Taiwan's President Tsai Ing-wen was sworn in on Wednesday for her second term. Analysts say she is expected to “put down the markers” on Taiwanese sovereignty but not cross China’s red lines in her inaugural speech.
Tsai and the Democratic Progressive Party (DPP) she represents won a landslide victory in January elections, which were widely seen as a referendum on the future of Taiwan and cross-strait relations with Beijing.
Her inaugural speech could provide clues as to how Tsai, who rejects Beijing’s one-China principle, will proceed in her second term.
Robert Sutter, who teaches international affairs at George Washington University, said Tsai is “a formidable opponent” of Beijing, and her stance has been consistent. Sutter said he expects Tsai's speech will emphasize her government’s accomplishments in the first term and avoid overtly antagonizing China.
Sutter said, “Tsai Ing-wen strikes me as a very sober individual, who is very concerned about Taiwan’s sovereignty, and she’s very experienced in cross-strait relations. She knows what the buttons are, and she doesn’t want to push with Beijing, and so she’ll avoid them and say something meaningful to the people on Taiwan to deepen their sense of being in a good place of good government.”
Beijing has escalated the number and intensity of military drills around the island in recent months, including a 36-hour air force endurance exercise in April and a first-ever air force nighttime drill in March.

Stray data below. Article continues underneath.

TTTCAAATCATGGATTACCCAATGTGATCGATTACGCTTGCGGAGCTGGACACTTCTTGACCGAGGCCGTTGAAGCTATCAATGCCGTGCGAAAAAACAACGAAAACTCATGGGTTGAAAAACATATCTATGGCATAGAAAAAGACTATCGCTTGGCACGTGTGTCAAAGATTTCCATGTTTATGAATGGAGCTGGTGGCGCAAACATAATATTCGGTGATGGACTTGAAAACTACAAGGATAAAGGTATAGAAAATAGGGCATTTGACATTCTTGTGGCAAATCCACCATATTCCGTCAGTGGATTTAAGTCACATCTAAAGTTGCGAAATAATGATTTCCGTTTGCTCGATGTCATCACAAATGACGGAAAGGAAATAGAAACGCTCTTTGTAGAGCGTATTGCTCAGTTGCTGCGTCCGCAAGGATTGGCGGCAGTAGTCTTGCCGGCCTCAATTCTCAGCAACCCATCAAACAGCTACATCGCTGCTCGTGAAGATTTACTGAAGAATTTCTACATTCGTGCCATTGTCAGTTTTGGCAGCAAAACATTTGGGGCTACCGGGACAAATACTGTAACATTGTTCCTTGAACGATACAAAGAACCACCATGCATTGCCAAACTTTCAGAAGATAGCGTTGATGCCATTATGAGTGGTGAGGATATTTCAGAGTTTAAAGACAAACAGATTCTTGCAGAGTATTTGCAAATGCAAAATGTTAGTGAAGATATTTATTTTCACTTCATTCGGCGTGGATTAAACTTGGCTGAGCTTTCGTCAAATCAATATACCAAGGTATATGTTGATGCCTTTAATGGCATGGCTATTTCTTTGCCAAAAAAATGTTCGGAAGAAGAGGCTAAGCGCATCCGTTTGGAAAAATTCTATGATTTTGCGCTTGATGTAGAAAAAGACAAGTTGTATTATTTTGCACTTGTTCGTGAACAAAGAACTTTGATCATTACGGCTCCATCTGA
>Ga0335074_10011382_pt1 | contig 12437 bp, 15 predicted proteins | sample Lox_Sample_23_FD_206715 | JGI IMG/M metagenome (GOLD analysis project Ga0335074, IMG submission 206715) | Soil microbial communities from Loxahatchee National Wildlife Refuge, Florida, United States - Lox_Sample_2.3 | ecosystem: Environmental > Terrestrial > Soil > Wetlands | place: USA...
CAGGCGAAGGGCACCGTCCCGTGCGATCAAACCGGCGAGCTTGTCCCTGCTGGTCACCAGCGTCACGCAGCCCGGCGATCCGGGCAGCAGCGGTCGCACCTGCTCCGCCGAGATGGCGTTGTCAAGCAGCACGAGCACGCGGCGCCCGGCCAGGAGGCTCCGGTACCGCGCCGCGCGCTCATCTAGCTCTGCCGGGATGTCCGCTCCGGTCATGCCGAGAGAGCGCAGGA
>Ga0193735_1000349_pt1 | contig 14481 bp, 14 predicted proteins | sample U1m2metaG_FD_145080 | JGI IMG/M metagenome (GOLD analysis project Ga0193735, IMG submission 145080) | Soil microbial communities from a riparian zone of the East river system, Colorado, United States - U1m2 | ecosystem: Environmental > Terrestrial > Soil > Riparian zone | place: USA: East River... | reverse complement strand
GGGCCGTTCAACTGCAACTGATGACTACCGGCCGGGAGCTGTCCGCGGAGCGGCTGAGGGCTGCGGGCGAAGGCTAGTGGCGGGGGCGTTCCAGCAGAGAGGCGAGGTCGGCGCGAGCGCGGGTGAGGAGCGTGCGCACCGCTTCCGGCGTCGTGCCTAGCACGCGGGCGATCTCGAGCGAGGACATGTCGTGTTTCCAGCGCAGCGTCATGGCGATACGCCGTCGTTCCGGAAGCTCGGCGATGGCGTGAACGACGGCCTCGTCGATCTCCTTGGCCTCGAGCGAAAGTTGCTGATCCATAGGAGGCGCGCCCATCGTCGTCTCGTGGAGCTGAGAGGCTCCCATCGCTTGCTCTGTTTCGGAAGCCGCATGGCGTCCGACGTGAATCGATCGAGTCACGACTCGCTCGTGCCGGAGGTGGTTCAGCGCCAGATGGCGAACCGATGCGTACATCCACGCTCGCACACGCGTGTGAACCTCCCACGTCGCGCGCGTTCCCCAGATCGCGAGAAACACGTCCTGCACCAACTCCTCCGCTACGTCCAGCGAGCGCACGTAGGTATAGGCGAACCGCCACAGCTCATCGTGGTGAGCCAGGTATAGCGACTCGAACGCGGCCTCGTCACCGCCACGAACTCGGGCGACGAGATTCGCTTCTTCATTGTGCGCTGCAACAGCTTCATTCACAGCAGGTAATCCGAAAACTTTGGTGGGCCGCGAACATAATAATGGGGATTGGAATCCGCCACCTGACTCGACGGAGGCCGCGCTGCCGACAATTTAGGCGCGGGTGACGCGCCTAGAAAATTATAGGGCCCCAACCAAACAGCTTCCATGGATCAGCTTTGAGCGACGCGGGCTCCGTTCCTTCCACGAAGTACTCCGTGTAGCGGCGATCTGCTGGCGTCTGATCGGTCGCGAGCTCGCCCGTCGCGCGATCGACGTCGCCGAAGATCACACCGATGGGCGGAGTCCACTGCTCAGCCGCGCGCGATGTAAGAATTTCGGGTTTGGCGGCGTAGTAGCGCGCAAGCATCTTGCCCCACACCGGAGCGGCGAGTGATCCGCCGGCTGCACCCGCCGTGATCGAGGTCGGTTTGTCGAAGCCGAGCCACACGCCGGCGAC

I-Chung Lai, president of the Taiwan-based Prospect Foundation, said the island received pressure from China to show goodwill in Tsai’s speech, but China’s recent saber-rattling could have the opposite effect.
Lai said, “So I really hope China can reduce the temperature a little bit so Tsai Ing-wen will have a better reason to respond in kind.”
Jacques deLisle is a law professor at the University of Pennsylvania who focuses on contemporary Chinese law and politics. He said Tsai’s speech will not challenge the status quo in the Taiwan Strait but may reference protests and unrest in Hong Kong.
“I expect her to hit pretty hard on the themes of how successful Taiwan’s democratic liberal society has been in coping with COVID,” deLisle said. “I think she has to walk a fine line in how much to reference the Hong Kong situation which obviously is key to her re-election but neuralgic [sharply painful] to Beijing.”
DeLisle added, “I think there’ll be a bleak reference to how appealing the Taiwan model is and how Taiwanese people ... don’t want to be Hong Kong. I think you will see the kinds of references to sovereignty that put down markers but don’t cross red lines.”
Due to the coronavirus outbreak, there will be no large-scale celebrations for the inauguration. Tsai posted a tweet on Monday, inviting people to watch the inauguration ceremony online “to celebrate the power of the people in this flourishing democracy that embraces diversity.”